I tired of the war today. I tired of the wealthy literary people who betrayed their marriages and ignored their children. I needed the presence of others instead. And I needed the sunlight as I had too long deprived myself of this. I had Margaret and Edward to lead me. I walked outside only wanting the air and the sunlight. What I received was much more.
Of all the stories in the world, my greatest stories are here in big and brawny Chicago. It is majestic in the urban sense, but I imagine it is hardly Achill or Colorado. In 1997, I had seen the sun reflected over Devon Avenue and Misericordia in a way that I thought it must be reflected over Achill and all of Ireland. I did not think I would ever again see a sun so beautiful. Tonight I was proved wrong. The sun tonight was not the azure blue of November of 1997; it was that more beautiful still, the fading though brilliant light, of the summer’s last stand….the sunlight of Malick and Camus.
I must now admit there was a little trickery in this post for I wrote “I hear Colorado is pretty,” but in fact I also know that, for I had seen the light that blessed Chicago’s closing day once before in a town called Granby south of Grand Lake and the Gehrke’s beloved National Park. Granby is a mountain town. It is one of the places you see if you head from RMNP to Denver along route 40. In the Gehrke’s time 40 was really the only way east to west across much of America and it remains the quickest route between RMNP and Denver. Most probably know it today as where you find Winter Park, a point of destination for tourists to the Arapaho and the highest incorporated place in America.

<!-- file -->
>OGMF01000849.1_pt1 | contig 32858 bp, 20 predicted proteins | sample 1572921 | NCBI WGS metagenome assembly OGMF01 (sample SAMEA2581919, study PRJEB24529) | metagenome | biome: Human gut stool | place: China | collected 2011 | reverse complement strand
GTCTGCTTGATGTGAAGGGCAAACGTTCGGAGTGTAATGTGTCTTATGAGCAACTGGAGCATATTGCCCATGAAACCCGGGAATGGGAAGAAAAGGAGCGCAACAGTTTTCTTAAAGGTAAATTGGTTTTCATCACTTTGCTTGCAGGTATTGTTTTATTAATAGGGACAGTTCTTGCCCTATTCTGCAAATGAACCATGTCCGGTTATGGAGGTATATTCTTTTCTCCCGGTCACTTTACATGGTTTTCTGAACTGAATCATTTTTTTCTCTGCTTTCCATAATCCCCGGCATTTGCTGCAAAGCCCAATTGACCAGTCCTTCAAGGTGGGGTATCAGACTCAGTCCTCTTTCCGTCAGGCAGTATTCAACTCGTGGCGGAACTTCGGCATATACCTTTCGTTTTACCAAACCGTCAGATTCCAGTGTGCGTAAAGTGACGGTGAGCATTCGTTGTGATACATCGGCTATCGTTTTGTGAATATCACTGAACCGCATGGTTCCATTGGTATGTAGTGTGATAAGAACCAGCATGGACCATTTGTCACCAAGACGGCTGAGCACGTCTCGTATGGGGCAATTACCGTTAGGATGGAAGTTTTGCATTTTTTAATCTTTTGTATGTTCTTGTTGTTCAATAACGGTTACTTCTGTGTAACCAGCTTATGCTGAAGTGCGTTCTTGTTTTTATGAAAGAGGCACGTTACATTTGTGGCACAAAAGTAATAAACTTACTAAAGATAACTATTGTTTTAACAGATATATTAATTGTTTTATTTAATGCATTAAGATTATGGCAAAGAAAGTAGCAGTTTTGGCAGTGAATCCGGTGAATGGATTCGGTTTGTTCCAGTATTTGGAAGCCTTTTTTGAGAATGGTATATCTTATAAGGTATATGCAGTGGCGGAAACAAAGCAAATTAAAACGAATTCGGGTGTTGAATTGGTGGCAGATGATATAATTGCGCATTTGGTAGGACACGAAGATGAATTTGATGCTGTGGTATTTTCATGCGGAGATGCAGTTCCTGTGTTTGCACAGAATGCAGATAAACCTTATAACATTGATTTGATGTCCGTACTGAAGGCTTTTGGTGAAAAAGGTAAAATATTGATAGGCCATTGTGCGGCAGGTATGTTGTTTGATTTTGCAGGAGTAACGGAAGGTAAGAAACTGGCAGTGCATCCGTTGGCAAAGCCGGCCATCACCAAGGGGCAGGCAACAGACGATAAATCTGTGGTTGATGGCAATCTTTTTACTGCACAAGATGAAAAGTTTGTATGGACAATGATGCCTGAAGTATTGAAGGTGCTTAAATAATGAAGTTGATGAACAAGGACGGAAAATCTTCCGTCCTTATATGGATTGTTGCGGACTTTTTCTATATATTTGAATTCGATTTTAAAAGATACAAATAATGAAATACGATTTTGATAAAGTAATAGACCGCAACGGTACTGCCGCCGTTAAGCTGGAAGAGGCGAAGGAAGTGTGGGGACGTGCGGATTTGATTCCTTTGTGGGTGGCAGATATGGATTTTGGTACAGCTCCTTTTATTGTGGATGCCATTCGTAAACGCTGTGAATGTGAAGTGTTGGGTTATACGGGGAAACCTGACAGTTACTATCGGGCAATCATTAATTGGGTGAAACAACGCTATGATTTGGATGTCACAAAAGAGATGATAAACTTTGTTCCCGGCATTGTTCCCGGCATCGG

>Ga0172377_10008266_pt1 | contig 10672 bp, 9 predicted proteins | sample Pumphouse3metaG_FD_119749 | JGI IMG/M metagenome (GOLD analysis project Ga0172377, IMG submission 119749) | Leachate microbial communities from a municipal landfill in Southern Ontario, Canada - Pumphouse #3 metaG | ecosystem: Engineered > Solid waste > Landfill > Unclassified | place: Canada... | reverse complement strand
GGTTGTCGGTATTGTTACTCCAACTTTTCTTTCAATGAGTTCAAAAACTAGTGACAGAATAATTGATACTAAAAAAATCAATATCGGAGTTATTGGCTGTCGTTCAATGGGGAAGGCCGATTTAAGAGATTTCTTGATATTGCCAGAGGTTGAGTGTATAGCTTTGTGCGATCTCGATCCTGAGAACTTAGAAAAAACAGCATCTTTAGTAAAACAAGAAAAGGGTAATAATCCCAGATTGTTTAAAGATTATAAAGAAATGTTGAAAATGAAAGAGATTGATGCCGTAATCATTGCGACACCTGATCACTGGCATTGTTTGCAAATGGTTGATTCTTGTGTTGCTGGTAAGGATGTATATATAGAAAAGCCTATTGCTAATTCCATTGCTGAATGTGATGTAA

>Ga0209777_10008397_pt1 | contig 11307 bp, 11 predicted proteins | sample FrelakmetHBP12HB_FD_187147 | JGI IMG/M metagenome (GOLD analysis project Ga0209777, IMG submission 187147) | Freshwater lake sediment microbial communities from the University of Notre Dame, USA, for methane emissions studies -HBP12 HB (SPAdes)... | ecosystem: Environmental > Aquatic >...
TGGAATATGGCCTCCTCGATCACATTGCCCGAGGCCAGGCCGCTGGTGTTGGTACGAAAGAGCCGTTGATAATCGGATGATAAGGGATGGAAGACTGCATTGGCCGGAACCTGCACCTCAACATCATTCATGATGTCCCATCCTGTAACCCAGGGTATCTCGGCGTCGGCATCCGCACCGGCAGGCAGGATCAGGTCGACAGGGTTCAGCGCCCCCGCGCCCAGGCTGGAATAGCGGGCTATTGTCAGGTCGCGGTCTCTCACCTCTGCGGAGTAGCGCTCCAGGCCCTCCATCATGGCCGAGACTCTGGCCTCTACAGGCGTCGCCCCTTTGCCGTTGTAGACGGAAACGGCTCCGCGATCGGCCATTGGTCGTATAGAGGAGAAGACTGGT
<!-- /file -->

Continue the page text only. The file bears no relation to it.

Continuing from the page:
Margaret and Edward would not know Winter Park as a destination. It did not yet bear the name and it would only be a point on that route that would help them get back to Nebraska, always a bit of a sorrowful event for Margaret as it meant going back to the ordinary world and the beginning of the end of the annual gift that Edward always gave her. It was still a place of adventure though, as the Gehrkes having gone over to the Pacific watershed at Milner would have to come back to the Atlantic side at Bethound, a mountain pass that at 11,300 feet in elevation is still cited as one of the most treacherous places to drive in America, though nowhere near as much as in Edward and Margaret’s day.
I wonder what Greene would have done with Colorado and America, with travel by car and a woman who was his wife. I’m very sure he could do much. His writing is direct and touching, not too unlike Margaret’s, though we see her writing as much more the linear account of travel than myth. Perhaps I am wrong, though. Perhaps he could have done little with it. He was often disdainful of America and being the new world, he and Catherine could not fall back on old stories and retreat in on themselves. Here you have to make your own stories and you need others to help you get there. That is the advantage of a big country with fierce landscapes. You create new myths that will one day be old stories.
Image: Margaret and Edward Gehrke in the Rockies